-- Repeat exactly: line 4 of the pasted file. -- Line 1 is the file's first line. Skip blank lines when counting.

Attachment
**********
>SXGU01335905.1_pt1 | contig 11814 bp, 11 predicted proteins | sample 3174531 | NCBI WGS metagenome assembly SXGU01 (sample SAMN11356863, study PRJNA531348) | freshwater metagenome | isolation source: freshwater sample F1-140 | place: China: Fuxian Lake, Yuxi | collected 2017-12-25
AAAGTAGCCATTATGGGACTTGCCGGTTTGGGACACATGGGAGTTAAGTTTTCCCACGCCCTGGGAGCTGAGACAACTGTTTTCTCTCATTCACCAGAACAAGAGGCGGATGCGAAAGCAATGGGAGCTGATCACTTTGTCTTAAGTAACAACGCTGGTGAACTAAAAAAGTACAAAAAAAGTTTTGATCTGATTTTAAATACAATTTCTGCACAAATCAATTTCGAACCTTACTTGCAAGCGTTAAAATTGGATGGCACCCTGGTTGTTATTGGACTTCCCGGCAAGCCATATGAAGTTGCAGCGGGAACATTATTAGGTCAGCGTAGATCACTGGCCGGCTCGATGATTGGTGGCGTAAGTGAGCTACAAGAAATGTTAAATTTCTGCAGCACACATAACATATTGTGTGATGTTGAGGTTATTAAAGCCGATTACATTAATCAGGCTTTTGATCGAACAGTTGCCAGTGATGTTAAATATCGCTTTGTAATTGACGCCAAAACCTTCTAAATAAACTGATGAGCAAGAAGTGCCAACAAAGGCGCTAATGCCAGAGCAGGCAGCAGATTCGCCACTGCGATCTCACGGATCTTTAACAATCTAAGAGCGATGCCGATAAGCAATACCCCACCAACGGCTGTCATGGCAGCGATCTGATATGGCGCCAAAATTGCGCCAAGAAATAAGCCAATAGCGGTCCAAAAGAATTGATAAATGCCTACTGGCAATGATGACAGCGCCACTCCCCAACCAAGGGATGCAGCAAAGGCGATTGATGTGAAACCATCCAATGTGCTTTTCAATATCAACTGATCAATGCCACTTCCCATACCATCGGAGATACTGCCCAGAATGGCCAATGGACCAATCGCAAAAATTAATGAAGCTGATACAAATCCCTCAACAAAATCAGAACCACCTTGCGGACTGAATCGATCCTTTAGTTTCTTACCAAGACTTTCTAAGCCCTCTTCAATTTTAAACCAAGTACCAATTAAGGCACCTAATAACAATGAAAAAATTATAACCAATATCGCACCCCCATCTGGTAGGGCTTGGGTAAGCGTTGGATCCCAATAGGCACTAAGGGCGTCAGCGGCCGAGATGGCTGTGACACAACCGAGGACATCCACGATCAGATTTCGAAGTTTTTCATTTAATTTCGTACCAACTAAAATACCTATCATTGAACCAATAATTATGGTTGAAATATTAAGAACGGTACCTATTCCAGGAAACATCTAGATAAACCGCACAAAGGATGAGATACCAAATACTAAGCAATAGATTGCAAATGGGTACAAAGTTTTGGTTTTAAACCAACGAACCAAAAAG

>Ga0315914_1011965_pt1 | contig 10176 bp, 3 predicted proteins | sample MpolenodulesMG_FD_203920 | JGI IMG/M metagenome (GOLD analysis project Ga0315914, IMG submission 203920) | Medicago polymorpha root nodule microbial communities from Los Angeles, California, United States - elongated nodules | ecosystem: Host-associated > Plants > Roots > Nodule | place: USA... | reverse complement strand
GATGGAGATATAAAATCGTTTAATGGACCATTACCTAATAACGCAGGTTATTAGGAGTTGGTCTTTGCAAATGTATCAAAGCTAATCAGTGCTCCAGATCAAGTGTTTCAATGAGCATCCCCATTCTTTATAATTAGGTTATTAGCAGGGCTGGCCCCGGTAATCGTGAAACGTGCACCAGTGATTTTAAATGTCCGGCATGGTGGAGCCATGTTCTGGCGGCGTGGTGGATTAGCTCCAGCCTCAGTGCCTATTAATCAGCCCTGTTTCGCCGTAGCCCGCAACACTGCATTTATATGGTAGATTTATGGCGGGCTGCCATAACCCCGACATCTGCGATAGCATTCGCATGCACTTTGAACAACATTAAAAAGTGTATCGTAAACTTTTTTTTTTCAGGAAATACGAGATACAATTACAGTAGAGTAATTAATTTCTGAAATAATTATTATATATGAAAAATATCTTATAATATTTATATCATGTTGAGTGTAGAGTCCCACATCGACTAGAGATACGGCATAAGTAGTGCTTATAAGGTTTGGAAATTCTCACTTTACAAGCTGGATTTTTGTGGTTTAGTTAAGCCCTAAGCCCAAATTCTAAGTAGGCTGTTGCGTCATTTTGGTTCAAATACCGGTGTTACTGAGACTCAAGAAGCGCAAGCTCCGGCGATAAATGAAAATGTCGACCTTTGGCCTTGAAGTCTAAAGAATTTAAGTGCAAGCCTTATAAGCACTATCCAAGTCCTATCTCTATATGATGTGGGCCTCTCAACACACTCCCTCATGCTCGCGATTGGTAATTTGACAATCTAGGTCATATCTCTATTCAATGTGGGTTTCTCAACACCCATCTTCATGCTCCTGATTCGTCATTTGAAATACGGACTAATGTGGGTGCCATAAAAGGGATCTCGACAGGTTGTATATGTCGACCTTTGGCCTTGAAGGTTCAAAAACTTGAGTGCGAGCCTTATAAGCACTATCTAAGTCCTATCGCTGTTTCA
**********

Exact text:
GATGGAGATATAAAATCGTTTAATGGACCATTACCTAATAACGCAGGTTATTAGGAGTTGGTCTTTGCAAATGTATCAAAGCTAATCAGTGCTCCAGATCAAGTGTTTCAATGAGCATCCCCATTCTTTATAATTAGGTTATTAGCAGGGCTGGCCCCGGTAATCGTGAAACGTGCACCAGTGATTTTAAATGTCCGGCATGGTGGAGCCATGTTCTGGCGGCGTGGTGGATTAGCTCCAGCCTCAGTGCCTATTAATCAGCCCTGTTTCGCCGTAGCCCGCAACACTGCATTTATATGGTAGATTTATGGCGGGCTGCCATAACCCCGACATCTGCGATAGCATTCGCATGCACTTTGAACAACATTAAAAAGTGTATCGTAAACTTTTTTTTTTCAGGAAATACGAGATACAATTACAGTAGAGTAATTAATTTCTGAAATAATTATTATATATGAAAAATATCTTATAATATTTATATCATGTTGAGTGTAGAGTCCCACATCGACTAGAGATACGGCATAAGTAGTGCTTATAAGGTTTGGAAATTCTCACTTTACAAGCTGGATTTTTGTGGTTTAGTTAAGCCCTAAGCCCAAATTCTAAGTAGGCTGTTGCGTCATTTTGGTTCAAATACCGGTGTTACTGAGACTCAAGAAGCGCAAGCTCCGGCGATAAATGAAAATGTCGACCTTTGGCCTTGAAGTCTAAAGAATTTAAGTGCAAGCCTTATAAGCACTATCCAAGTCCTATCTCTATATGATGTGGGCCTCTCAACACACTCCCTCATGCTCGCGATTGGTAATTTGACAATCTAGGTCATATCTCTATTCAATGTGGGTTTCTCAACACCCATCTTCATGCTCCTGATTCGTCATTTGAAATACGGACTAATGTGGGTGCCATAAAAGGGATCTCGACAGGTTGTATATGTCGACCTTTGGCCTTGAAGGTTCAAAAACTTGAGTGCGAGCCTTATAAGCACTATCTAAGTCCTATCGCTGTTTCA